I think this is where Gigabit LTE comes in. Qualcomm and Intel both showcased their new chipsets in Barcelona. Ericsson announced it will be bringing Gigabit LTE to Sprint and T-Mobile’s networks for 2017 and ZTE showcased the first Gigabit Phone. Mind you, it’s not one you can buy in a store any time soon.
How carriers will decide to market Gigabit LTE will be interesting. In the US, some carriers were calling it “HSPA+ 4G”, even if it wasn’t. I would not be surprised if foggy marketing will be the preferred choice in this case as well. What will matter to consumers will be broad availability in phones and plans that allow you to take advantage of the new speed without going bankrupt. When it comes to other connected things, consumers will care more about the return on investment than the technology that enables the connectivity itself. So, as our cars get connected, for instance, consumers will have to understand why paying extra per month to activate that connection is worth it.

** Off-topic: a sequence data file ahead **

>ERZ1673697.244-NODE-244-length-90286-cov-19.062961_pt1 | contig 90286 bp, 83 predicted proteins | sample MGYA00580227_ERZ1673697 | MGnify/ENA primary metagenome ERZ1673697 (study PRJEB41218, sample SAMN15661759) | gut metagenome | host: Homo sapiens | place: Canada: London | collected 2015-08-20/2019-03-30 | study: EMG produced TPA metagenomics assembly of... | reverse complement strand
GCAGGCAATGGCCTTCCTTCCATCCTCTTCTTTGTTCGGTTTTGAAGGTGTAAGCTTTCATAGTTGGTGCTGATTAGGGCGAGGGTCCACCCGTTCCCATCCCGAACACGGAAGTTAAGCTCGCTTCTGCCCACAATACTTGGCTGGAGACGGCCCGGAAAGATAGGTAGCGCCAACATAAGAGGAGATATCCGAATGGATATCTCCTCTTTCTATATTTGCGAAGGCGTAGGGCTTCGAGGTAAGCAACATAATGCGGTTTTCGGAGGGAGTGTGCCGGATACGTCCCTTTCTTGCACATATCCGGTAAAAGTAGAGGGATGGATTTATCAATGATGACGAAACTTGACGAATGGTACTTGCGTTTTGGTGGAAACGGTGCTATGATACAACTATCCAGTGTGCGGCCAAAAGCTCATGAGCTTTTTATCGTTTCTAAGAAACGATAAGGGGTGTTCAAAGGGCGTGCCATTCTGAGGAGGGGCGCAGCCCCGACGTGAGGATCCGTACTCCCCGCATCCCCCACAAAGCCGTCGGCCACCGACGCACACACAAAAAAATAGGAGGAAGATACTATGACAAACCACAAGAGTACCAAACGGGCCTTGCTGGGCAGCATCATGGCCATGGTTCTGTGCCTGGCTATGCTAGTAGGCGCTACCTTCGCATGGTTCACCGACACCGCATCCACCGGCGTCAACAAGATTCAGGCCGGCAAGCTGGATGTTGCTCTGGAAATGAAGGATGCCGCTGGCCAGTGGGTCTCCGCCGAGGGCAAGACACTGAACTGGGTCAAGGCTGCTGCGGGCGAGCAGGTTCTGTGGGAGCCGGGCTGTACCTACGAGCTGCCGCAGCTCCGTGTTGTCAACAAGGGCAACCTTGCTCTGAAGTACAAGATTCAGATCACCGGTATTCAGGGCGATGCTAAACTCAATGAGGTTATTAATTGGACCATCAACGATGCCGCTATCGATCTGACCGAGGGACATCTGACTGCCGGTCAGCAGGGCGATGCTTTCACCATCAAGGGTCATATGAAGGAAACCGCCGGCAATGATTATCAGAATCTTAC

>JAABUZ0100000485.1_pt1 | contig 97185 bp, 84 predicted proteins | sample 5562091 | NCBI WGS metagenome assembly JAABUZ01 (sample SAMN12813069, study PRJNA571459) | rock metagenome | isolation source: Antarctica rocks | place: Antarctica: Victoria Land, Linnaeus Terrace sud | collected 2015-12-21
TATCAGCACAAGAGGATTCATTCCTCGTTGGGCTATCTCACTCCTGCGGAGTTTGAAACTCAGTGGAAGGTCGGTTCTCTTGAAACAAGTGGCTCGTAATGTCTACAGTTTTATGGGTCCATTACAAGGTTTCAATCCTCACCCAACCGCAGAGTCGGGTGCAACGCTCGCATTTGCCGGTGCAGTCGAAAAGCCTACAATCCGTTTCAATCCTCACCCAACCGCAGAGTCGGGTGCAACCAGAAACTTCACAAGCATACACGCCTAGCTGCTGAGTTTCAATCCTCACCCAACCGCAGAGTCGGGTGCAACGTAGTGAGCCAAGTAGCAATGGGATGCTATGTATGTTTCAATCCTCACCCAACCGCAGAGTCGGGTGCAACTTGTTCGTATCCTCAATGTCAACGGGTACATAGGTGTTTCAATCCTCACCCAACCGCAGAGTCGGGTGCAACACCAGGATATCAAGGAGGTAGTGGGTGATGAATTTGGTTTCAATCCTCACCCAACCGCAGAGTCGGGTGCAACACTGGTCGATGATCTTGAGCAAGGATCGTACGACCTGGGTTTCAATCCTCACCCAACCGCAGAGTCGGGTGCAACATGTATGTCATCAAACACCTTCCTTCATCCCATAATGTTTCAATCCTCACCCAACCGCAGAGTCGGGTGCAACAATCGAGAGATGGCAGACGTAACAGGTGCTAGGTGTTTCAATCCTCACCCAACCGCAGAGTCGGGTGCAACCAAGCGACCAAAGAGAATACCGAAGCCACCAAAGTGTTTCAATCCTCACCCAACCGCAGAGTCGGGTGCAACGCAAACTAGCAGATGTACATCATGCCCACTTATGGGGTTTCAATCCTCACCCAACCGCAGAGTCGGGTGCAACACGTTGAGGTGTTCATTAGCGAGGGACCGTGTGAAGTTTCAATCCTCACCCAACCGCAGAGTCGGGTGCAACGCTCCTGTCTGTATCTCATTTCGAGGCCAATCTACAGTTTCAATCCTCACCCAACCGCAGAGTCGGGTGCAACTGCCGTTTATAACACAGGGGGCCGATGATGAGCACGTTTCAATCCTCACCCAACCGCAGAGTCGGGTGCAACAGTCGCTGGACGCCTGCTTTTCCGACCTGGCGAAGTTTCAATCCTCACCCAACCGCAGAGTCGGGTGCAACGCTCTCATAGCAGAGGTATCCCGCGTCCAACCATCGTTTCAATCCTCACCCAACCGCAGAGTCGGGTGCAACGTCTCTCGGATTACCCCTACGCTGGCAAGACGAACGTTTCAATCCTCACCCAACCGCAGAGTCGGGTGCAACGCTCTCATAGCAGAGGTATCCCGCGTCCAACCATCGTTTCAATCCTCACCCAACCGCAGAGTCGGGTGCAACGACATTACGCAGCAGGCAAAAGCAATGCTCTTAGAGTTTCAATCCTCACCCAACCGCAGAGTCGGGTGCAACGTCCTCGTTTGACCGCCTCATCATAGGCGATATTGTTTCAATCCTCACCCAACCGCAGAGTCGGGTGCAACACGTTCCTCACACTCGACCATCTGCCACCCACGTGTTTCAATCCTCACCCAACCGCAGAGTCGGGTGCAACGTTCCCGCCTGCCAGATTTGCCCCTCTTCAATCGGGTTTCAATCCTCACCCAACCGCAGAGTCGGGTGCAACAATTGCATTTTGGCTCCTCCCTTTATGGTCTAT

AI and VR: Less Hype, More Purpose
Artificial intelligence was present at the show but not as prominent as it was at CES. I certainly felt like there was less “AI-washing” as I call it. Smartphone vendors talked about AI although, sometimes, actually meaning Machine Learning and gave concrete examples of what this meant. The Huawei P10, for instance, has a feature called Ultra Response that uses an algorithm to predict where your fingers are going to move next based on the previous task you performed. The Huawei P10 also has Ultra Memory which cycles memory faster and allows for apps to launch 30% more quickly.